Modern Astrological Systems Explained
There are 6 major astrological systems:
This is the most commonly practiced form of astrology in the Western world. It is based on the tropical zodiac, which is divided into twelve signs, each associated with a specific set of personality traits and characteristics. Western astrology also takes into account the positions of the planets at the time of a person’s birth, and their movements and aspects over time.
Also known as Jyotish, this is a traditional form of astrology practiced in India. It is based on the sidereal zodiac, which uses the actual positions of the stars in the sky. Vedic astrology takes into account the positions of the planets at the time of a person’s birth, as well as the position of the moon and its phases.
This system is based on a twelve-year cycle, with each year associated with a specific animal sign. Chinese astrology also takes into account the five elements (metal, wood, water, fire, and earth) and their interactions with the animal signs.
This system is based on the Mayan calendar, which is divided into thirteen months, each with a different animal sign. Mayan astrology also takes into account the four cardinal directions (north, south, east, and west) and their associated elements.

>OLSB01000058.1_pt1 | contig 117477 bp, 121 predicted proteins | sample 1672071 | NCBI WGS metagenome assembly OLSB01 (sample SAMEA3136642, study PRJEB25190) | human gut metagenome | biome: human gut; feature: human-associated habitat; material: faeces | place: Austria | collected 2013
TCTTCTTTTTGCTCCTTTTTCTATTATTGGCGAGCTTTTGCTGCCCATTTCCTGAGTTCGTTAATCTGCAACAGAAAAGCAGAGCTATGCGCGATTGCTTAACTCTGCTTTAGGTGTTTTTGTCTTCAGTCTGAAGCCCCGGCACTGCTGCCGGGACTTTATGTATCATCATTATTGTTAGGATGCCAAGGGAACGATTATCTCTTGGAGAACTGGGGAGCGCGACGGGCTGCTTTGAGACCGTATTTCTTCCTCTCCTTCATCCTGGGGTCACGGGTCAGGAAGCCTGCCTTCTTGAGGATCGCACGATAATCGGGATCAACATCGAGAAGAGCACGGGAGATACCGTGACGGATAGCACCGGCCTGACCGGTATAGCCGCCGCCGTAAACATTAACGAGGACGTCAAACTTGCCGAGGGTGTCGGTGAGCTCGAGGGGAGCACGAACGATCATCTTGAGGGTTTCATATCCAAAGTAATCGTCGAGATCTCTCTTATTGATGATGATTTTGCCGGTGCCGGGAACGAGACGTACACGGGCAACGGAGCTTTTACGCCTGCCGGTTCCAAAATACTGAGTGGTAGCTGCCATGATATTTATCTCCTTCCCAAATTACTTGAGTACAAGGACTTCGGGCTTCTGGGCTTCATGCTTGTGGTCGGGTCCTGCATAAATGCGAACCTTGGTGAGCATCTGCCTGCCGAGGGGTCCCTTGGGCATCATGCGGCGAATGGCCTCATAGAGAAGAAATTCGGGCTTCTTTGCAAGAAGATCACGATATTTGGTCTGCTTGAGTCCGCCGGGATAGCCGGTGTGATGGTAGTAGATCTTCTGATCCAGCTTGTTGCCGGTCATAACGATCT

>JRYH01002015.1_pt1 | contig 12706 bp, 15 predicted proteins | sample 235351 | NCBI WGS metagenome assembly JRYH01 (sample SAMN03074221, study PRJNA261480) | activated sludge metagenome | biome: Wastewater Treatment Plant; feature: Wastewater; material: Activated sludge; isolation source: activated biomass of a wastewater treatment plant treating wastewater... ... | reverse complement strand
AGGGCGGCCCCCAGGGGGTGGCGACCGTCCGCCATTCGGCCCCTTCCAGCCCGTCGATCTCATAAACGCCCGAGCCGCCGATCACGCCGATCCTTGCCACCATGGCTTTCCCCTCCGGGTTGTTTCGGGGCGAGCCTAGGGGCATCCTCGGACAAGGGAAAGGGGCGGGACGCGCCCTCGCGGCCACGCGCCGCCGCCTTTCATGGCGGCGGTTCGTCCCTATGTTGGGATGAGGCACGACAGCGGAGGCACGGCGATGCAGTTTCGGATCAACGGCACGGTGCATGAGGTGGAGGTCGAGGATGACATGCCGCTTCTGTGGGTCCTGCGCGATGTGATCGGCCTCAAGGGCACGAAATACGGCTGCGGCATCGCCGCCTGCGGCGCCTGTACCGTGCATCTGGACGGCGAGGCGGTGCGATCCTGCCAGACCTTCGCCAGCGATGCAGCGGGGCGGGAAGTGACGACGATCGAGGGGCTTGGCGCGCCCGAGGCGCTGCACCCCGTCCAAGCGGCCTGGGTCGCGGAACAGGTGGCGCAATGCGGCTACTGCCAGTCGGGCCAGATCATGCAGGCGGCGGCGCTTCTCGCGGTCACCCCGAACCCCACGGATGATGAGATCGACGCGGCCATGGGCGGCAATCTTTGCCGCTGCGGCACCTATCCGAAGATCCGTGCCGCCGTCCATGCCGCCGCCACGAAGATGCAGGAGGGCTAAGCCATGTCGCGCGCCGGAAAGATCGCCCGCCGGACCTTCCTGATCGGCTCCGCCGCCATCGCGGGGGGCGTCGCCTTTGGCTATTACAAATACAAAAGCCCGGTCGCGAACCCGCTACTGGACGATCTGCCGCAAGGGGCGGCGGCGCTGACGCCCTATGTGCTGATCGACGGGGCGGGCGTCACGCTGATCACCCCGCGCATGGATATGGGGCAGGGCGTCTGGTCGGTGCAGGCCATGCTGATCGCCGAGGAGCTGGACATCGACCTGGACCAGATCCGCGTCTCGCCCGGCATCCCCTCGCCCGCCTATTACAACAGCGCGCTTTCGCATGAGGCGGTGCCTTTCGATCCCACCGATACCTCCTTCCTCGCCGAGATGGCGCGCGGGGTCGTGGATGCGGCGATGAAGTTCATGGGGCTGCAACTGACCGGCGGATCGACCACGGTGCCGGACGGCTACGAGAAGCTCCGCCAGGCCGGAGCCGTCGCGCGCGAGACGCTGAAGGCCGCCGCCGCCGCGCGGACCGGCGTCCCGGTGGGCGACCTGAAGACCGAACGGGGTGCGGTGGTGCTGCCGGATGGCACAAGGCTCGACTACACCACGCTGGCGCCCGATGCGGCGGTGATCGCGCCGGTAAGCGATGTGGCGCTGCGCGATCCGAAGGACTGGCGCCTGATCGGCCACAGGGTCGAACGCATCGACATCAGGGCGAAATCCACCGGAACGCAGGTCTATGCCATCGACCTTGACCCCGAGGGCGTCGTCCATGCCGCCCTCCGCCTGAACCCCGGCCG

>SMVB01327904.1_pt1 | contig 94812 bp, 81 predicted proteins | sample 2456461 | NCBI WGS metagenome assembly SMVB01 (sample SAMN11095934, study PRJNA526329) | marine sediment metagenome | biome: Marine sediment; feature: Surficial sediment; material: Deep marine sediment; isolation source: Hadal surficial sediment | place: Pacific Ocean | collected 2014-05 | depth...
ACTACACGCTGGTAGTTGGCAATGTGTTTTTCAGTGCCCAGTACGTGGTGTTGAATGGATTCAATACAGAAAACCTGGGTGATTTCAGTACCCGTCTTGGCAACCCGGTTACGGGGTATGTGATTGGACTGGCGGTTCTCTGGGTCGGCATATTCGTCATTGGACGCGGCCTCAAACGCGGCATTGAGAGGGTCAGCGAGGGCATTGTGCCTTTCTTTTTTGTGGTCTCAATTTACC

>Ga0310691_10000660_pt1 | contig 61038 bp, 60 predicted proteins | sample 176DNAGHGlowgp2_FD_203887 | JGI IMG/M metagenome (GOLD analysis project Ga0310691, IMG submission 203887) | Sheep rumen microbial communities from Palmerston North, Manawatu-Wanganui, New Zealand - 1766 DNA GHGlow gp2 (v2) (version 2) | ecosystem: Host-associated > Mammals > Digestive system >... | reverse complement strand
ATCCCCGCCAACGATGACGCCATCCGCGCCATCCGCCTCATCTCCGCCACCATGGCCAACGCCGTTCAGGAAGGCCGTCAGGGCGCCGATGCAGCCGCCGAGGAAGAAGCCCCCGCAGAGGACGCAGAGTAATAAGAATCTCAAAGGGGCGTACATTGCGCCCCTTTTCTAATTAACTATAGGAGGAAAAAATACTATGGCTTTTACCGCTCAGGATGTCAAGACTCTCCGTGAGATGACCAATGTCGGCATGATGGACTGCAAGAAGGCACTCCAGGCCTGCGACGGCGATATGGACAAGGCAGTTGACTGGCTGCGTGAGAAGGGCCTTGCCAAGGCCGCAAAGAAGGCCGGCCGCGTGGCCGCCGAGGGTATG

This is a relatively new form of astrology that was developed in the early 20th century. It is based on the idea that there are eight hypothetical planets (known as transneptunian planets) that have an influence on human affairs. Uranian astrology also uses a system of midpoints, which are points halfway between two planets or other astrological factors.
This system is based on the idea that the soul evolves over time, and that the positions of the planets at the time of a person’s birth can provide insight into their karmic patterns and life lessons. Evolutionary astrology also takes into account the positions of the outer planets (Uranus, Neptune, and Pluto) and their influence on generational patterns and cultural shifts.